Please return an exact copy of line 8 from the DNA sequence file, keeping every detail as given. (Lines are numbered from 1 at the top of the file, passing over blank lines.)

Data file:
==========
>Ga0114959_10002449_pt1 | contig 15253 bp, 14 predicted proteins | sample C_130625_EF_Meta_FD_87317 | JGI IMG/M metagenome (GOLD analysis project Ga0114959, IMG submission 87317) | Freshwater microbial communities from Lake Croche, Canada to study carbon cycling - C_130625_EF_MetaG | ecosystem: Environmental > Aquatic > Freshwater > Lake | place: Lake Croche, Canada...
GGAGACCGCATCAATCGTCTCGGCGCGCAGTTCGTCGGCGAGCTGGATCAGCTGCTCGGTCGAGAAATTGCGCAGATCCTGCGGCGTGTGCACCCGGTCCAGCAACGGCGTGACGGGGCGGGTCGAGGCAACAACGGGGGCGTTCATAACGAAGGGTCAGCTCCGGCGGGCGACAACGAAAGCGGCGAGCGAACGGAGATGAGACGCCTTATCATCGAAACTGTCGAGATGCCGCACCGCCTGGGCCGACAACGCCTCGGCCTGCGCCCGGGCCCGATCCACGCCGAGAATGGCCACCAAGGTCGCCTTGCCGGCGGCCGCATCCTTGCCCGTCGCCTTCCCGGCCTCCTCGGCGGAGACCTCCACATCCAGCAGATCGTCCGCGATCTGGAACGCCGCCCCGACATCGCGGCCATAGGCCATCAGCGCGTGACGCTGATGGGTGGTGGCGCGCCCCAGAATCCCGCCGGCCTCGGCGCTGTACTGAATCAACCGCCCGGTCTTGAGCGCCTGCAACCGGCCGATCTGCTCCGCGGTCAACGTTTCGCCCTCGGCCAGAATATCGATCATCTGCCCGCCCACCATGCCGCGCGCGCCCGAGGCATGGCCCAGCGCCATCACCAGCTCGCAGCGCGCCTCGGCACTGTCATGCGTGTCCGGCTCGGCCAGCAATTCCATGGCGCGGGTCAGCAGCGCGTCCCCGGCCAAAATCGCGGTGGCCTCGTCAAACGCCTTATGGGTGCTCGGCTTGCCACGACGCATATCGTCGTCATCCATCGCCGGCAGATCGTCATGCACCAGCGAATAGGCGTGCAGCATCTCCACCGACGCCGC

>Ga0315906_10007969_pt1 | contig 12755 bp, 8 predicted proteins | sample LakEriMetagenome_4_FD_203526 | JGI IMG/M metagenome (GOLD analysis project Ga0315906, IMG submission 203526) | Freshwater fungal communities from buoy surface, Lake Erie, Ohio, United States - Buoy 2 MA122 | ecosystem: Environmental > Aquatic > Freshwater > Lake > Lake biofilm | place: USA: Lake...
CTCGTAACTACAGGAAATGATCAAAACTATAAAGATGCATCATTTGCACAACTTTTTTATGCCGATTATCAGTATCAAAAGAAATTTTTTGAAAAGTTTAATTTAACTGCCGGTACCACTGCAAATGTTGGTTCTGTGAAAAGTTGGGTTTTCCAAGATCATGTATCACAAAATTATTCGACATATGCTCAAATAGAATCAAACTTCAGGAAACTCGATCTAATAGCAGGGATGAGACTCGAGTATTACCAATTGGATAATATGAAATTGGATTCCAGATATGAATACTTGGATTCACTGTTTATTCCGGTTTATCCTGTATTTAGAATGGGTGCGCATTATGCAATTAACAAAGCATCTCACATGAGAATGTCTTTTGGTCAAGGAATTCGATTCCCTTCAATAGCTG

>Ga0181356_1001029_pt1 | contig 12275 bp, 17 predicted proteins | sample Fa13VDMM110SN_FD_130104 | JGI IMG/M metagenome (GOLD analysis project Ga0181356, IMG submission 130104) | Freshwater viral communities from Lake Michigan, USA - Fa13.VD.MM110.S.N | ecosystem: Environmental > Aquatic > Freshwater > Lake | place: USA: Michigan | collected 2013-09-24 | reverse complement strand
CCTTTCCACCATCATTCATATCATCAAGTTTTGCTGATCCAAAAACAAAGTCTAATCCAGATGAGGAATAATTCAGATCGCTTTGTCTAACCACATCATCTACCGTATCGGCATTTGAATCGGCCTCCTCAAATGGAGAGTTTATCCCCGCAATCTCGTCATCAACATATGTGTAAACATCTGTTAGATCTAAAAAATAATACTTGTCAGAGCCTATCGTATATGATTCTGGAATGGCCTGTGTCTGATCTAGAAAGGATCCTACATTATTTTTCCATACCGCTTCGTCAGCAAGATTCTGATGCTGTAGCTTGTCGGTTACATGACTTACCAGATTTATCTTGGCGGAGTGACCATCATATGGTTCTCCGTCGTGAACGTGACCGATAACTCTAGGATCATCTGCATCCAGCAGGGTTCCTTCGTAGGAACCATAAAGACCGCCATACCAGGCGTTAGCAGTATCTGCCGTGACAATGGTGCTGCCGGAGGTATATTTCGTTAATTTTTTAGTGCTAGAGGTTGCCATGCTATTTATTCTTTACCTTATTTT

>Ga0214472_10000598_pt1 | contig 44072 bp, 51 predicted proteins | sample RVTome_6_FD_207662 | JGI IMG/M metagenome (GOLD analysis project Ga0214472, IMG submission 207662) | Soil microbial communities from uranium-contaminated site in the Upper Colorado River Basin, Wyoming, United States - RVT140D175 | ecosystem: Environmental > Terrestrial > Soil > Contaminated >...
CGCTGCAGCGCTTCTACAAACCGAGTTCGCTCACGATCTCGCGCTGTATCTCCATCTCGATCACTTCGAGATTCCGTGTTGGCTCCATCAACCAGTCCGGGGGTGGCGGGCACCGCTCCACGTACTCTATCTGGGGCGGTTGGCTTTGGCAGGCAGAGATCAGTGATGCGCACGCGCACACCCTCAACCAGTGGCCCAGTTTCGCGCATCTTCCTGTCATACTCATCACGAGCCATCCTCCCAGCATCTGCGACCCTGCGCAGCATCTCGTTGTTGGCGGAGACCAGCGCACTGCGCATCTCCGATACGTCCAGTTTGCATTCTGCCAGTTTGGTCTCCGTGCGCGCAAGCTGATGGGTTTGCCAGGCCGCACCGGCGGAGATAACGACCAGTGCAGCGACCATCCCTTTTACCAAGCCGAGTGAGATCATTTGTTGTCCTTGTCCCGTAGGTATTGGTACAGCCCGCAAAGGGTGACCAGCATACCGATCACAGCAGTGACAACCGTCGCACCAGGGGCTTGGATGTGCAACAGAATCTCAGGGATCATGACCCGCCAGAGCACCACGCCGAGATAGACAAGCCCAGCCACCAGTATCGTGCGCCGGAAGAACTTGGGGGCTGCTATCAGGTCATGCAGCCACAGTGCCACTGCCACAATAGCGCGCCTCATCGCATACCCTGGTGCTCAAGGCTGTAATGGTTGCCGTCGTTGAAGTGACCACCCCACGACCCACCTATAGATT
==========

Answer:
CGCTGCAGCGCTTCTACAAACCGAGTTCGCTCACGATCTCGCGCTGTATCTCCATCTCGATCACTTCGAGATTCCGTGTTGGCTCCATCAACCAGTCCGGGGGTGGCGGGCACCGCTCCACGTACTCTATCTGGGGCGGTTGGCTTTGGCAGGCAGAGATCAGTGATGCGCACGCGCACACCCTCAACCAGTGGCCCAGTTTCGCGCATCTTCCTGTCATACTCATCACGAGCCATCCTCCCAGCATCTGCGACCCTGCGCAGCATCTCGTTGTTGGCGGAGACCAGCGCACTGCGCATCTCCGATACGTCCAGTTTGCATTCTGCCAGTTTGGTCTCCGTGCGCGCAAGCTGATGGGTTTGCCAGGCCGCACCGGCGGAGATAACGACCAGTGCAGCGACCATCCCTTTTACCAAGCCGAGTGAGATCATTTGTTGTCCTTGTCCCGTAGGTATTGGTACAGCCCGCAAAGGGTGACCAGCATACCGATCACAGCAGTGACAACCGTCGCACCAGGGGCTTGGATGTGCAACAGAATCTCAGGGATCATGACCCGCCAGAGCACCACGCCGAGATAGACAAGCCCAGCCACCAGTATCGTGCGCCGGAAGAACTTGGGGGCTGCTATCAGGTCATGCAGCCACAGTGCCACTGCCACAATAGCGCGCCTCATCGCATACCCTGGTGCTCAAGGCTGTAATGGTTGCCGTCGTTGAAGTGACCACCCCACGACCCACCTATAGATT